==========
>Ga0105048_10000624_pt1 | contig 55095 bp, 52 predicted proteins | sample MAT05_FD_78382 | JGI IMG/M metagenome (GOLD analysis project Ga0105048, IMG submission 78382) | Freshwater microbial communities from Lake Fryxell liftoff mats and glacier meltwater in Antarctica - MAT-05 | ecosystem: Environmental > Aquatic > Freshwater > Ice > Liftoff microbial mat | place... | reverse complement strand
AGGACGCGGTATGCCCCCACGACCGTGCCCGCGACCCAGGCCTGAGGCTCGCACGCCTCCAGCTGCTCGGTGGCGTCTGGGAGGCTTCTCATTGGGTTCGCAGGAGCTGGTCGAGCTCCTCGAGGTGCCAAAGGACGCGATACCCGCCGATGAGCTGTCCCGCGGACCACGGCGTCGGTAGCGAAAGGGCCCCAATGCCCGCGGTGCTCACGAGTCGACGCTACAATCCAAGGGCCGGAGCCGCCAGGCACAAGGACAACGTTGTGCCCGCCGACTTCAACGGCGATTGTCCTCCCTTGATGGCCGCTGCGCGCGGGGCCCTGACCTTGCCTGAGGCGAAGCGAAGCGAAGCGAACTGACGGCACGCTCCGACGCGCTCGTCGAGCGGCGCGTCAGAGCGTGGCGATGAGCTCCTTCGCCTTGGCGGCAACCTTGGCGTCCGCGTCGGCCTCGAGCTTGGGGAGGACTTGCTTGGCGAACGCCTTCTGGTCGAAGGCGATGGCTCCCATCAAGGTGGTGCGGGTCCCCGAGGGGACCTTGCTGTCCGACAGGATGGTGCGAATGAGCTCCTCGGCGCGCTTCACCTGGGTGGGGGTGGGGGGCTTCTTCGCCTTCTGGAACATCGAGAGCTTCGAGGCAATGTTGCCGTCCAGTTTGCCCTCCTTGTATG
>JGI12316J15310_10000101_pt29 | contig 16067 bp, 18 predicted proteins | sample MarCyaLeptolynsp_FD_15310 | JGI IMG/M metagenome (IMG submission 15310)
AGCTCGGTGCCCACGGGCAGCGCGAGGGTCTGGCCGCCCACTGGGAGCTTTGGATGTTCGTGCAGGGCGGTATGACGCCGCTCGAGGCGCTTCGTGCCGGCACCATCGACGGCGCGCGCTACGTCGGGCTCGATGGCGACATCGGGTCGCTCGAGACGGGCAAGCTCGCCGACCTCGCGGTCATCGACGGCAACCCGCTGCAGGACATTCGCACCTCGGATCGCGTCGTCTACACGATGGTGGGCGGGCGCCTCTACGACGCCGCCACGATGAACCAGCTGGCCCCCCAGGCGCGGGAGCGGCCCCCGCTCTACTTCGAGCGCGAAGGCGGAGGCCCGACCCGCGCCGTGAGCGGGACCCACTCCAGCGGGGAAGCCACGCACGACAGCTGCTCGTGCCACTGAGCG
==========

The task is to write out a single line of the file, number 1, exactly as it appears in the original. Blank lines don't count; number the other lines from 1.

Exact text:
>Ga0105048_10000624_pt1 | contig 55095 bp, 52 predicted proteins | sample MAT05_FD_78382 | JGI IMG/M metagenome (GOLD analysis project Ga0105048, IMG submission 78382) | Freshwater microbial communities from Lake Fryxell liftoff mats and glacier meltwater in Antarctica - MAT-05 | ecosystem: Environmental > Aquatic > Freshwater > Ice > Liftoff microbial mat | place... | reverse complement strand